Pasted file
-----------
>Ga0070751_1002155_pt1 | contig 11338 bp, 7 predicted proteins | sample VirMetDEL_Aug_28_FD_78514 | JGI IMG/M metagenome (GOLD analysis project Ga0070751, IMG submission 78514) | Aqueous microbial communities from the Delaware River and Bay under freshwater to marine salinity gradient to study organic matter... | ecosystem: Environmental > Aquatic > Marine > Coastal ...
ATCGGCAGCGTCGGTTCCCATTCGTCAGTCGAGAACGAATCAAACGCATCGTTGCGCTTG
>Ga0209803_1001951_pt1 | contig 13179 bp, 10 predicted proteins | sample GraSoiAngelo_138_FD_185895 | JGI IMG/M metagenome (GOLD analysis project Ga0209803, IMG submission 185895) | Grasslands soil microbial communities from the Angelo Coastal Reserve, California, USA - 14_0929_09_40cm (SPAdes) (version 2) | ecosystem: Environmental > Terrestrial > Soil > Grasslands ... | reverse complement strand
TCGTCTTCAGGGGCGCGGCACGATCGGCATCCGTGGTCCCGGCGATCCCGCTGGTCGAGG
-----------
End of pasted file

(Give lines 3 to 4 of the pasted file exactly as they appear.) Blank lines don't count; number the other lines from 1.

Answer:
>Ga0209803_1001951_pt1 | contig 13179 bp, 10 predicted proteins | sample GraSoiAngelo_138_FD_185895 | JGI IMG/M metagenome (GOLD analysis project Ga0209803, IMG submission 185895) | Grasslands soil microbial communities from the Angelo Coastal Reserve, California, USA - 14_0929_09_40cm (SPAdes) (version 2) | ecosystem: Environmental > Terrestrial > Soil > Grasslands ... | reverse complement strand
TCGTCTTCAGGGGCGCGGCACGATCGGCATCCGTGGTCCCGGCGATCCCGCTGGTCGAGG